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possible with available resources and (2) ascertain the Table 3 Survey cost of developing and maintaining these Coordina- responses by region. tion Plans (in terms of time and money) to ensure that Northeast 4 Connecticut resources are being used wisely and effectively, result- Delaware ing in the better, more cost-effective and coordinated New Hampshire programs that the plans are expected to foster. Vermont The questions in the survey were divided into Midwest 5 Michigan four sections: Minnesota Ohio 1. Perceived Success of the Public Transit/ Pennsylvania Human Services Coordination Plans South Dakota 2. Cost of Public Transit/Human Services Coor- South 5 Arkansas dination Plan Development Kentucky 3. Awarding Section 5316 JARC and Section Missouri 5317 NF Grants South Carolina 4. Please Tell Us About Yourself Virginia Southwest 3 Once a survey was created using SurveyMonkey. Arizona New Mexico com, an e-mail invitation to the survey was sent to Nevada the American Association of State Highway and West 3 Transportation Officials (AASHTO) Standing Com- Alaska Oregon mittee on Public Transportation members by Shayne Washington Gill, the AASHTO Public Transportation Program Unknown1 1 Manager. The e-mail invitation described the pur- Total Responses 21 1 One survey respondent declined provi- pose of the study and the Internet survey, and pro- ding any information about the state in vided a web link to the survey. The web link could be order to remain anonymous. forwarded to others within the agency for assistance with the survey; however, the link created a new sur- vey response for each person. variety of responses from states throughout the coun- This chapter summarizes the findings of the try provided a good pulse on the major issues encoun- "Human Services Transportation Plans and Grant tered with the human services transportation plans Programs" Internet survey. The results and responses and grant programs. The results of the survey pro- for each section of the survey are summarized in the vided a solid starting point for the more detailed tele- following section, "Summary of Survey Responses." phone interviews conducted during late 2009 and The final section in this chapter, titled "Conclusions," early 2010. highlights the coordination planning successes and The responses for each of the three remaining challenges reported by survey respondents and iden- sections of the Internet survey are summarized as tifies respondent suggestions that might alleviate or follows: (1) Perceived Success of the Public Trans- reduce these challenges. The blank survey form is portation/Human Services Coordination Plans, (2) contained in Appendix A, which is available online at Cost of Public Transit/Human Services Coordina- http://www.trb.org/Main/Blurbs/165471.aspx. tion Plan Development, and (3) Awarding Section 5316 JARC and Section 5317 NF Grants. Summary of Survey Responses Perceived Success of the Public Transportation/ Please Tell Us About Yourself Human Services Coordination Plans Of the agencies contacted, 21 state DOTs com- The first section of the Internet survey focused pleted the survey, for a response rate of 42 percent. on the perceived success of the Coordination Plans, Responses represented a valuable mix of regions specifically in meeting FTA goals, as well as state throughout the country. Table 3 summarizes the re- and/or local goals. The survey attempted to identify sponses received by region. lead participants in the Coordination Plans, the level While the sample size of the survey was slightly of success achieved, and whether this level of suc- smaller than the desired 50 percent response rate, the cess could have been achieved without the plans. All 10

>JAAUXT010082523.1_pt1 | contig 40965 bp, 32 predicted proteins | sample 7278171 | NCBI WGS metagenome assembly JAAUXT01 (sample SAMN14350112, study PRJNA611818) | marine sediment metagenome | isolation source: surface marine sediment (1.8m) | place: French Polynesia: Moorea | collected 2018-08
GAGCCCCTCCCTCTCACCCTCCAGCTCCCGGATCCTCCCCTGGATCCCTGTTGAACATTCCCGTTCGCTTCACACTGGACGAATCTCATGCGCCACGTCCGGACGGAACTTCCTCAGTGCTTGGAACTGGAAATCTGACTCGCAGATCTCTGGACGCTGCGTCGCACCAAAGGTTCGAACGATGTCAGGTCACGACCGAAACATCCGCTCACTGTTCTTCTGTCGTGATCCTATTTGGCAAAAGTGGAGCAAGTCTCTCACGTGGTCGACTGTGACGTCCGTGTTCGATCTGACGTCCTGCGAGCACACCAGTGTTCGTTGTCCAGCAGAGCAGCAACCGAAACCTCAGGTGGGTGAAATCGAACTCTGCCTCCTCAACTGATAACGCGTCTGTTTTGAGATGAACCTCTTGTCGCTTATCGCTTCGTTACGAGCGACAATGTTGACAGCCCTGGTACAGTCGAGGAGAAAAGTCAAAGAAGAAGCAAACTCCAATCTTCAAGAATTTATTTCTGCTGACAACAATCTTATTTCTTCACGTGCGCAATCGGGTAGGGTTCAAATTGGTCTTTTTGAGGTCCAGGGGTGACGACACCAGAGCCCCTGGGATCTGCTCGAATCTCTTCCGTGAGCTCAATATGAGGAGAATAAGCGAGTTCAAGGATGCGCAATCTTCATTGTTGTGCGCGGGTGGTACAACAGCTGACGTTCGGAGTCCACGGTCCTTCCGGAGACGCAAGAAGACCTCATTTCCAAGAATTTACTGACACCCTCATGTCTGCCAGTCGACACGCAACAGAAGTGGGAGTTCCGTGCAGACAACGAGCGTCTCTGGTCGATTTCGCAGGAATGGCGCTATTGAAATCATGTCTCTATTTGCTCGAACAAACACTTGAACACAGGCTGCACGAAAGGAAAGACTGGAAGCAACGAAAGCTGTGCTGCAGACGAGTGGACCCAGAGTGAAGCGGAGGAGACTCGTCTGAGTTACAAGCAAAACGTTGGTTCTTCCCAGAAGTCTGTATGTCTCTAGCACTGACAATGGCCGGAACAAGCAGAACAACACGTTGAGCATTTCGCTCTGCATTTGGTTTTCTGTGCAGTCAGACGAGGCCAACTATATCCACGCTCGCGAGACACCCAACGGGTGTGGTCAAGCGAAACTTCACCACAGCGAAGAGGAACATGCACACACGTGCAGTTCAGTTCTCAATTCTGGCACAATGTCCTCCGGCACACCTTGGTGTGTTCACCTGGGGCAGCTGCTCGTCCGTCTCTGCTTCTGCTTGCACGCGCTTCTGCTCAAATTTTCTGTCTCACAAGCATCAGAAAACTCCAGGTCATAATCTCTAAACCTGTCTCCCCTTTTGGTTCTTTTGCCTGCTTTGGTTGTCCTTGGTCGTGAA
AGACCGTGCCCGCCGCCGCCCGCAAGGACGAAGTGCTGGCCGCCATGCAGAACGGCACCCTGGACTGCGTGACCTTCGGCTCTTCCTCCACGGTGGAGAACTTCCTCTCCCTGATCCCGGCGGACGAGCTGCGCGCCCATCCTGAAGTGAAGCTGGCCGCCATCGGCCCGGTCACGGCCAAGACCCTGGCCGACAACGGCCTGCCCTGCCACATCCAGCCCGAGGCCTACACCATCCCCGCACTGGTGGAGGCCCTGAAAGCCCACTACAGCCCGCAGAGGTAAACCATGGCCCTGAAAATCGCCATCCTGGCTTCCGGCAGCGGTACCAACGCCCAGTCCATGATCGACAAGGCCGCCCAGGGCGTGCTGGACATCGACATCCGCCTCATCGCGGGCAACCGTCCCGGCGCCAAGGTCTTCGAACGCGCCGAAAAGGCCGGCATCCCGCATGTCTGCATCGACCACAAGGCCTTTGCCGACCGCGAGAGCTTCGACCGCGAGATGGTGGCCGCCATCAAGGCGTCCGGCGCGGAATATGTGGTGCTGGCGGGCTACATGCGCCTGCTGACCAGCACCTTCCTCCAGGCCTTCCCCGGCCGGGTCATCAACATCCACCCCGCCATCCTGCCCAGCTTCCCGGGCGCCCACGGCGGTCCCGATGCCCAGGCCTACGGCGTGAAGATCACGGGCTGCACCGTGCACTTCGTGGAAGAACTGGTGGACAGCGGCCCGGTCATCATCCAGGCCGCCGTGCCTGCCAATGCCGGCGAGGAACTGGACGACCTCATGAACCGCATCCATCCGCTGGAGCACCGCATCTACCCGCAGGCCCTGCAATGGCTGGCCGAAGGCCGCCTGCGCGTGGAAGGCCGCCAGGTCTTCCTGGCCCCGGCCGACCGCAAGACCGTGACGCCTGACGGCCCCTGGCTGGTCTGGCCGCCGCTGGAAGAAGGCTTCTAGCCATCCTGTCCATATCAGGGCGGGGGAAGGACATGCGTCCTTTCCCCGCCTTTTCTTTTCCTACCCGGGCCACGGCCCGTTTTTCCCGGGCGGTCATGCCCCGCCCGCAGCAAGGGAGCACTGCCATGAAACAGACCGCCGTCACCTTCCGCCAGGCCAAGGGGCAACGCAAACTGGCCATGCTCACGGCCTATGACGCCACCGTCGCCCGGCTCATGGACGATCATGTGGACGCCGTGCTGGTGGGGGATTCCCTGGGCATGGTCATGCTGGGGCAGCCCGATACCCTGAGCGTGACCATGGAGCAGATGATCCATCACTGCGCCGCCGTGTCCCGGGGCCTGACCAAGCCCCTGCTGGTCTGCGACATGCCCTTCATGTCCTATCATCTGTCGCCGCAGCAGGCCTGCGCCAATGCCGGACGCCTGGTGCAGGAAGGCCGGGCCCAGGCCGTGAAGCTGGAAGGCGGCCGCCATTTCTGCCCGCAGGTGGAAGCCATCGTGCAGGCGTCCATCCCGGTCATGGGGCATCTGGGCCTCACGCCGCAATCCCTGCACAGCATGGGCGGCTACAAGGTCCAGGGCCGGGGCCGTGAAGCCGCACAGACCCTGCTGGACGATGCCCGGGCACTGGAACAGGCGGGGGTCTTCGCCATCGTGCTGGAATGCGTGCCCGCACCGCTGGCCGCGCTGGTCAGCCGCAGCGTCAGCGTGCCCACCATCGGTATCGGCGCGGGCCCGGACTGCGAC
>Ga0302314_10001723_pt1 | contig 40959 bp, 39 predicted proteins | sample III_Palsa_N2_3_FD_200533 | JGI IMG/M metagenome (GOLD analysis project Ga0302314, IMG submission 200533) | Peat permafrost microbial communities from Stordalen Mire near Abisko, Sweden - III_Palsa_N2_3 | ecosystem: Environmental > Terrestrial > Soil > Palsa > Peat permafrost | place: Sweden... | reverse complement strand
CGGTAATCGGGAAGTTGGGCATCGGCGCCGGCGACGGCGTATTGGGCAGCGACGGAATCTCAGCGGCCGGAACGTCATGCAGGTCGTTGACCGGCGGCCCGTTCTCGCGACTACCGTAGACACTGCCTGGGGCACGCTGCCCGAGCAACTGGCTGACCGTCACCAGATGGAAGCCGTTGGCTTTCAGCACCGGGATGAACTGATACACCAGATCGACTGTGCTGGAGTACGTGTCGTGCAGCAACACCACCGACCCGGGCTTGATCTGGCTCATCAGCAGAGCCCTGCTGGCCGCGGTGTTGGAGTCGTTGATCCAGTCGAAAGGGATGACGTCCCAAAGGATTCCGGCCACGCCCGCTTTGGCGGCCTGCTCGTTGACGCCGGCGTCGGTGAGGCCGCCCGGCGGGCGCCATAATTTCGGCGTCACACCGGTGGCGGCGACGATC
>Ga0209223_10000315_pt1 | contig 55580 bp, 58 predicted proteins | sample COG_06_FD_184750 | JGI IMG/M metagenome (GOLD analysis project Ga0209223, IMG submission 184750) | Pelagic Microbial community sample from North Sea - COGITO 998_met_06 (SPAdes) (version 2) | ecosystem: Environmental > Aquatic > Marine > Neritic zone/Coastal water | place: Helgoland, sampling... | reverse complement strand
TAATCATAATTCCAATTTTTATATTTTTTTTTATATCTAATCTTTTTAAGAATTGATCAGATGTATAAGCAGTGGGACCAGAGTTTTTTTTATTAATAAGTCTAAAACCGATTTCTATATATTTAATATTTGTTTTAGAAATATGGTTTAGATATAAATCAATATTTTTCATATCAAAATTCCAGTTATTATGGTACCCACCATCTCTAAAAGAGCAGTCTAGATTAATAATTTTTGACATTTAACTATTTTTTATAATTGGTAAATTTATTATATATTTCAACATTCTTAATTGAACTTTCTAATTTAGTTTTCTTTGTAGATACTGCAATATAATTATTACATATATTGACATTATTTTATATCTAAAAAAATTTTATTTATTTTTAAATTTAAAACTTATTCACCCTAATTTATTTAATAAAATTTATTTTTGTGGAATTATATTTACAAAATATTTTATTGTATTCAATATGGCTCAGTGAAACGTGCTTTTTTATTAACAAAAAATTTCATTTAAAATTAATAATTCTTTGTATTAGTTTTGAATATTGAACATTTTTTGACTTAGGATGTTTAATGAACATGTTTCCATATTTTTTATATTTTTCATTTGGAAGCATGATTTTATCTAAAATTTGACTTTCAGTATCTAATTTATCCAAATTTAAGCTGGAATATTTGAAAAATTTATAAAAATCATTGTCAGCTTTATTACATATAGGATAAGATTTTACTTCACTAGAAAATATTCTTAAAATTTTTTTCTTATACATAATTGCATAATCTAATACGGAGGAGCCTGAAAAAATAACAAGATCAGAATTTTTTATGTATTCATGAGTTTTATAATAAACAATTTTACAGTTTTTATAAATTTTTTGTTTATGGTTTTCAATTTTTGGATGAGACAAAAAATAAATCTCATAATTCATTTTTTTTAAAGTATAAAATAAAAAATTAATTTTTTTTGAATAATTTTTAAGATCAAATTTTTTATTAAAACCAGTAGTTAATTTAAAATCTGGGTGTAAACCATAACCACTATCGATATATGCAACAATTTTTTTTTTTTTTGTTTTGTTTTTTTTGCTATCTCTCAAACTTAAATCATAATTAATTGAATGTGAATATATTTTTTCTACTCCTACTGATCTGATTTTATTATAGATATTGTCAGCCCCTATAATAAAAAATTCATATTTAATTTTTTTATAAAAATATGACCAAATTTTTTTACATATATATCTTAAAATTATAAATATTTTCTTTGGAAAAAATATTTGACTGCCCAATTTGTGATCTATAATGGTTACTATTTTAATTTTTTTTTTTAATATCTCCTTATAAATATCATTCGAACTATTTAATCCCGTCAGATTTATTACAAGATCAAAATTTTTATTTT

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Have the Coordination Plans been successful in enhancing transportation access to target populations? Significant Success Moderate Success Average Success Little Success No Success 0 2 4 6 8 10 Number of Respondents Figure 2 Perceived enhancement of transportation access for target populations. 21 survey respondents completed this section of the State or Local Goals. In determining whether addi- survey. A few questions were skipped, but there were tional state or local goals were met as a result of the no fewer than 19 responses to any question in this federally required Coordination Plans, the survey section of the survey. first explored whether states had any local and/or FTA Goals. In general, the majority of survey re- state planning requirements already in place that spondents (62 percent) felt that the Coordination Plans were used to satisfy the federal requirement. Over were achieving average to moderate success in meet- one-half of the respondents (57 percent) already had ing FTA's goal of enhancing transportation access for some local and/or state planning requirements, indi- the target populations (the collective group of persons cating that the federal requirement did not represent with disabilities, older adults, and individuals with a completely new process for all states. Figure 5 lower incomes) in their state. However, respondents summarizes the type of state and/or local planning indicated that the plans have achieved average to little requirements already in place for some of the re- success in meeting FTA's goals of minimizing the sponding states. It should be noted that not all states duplication of transportation services (81 percent) provided an explanation or description of their state and facilitating the most cost-effective transportation and/or local planning requirements. possible with available resources (76 percent). Figures Even with more than one-half of respondents in- 2, 3, and 4 highlight the respondents' opinions on how dicating that they had similar state or local planning re- well the Coordination Plans have met FTA goals. quirements already in place, 52 percent of respondents Have Coordination Plans been successful in minimizing duplication of transportation services for target populations? Significant Success Moderate Success Average Success Little Success No Success 0 2 4 6 8 10 Number of Respondents Figure 3 Assessment of duplication of transportation services for target populations. 11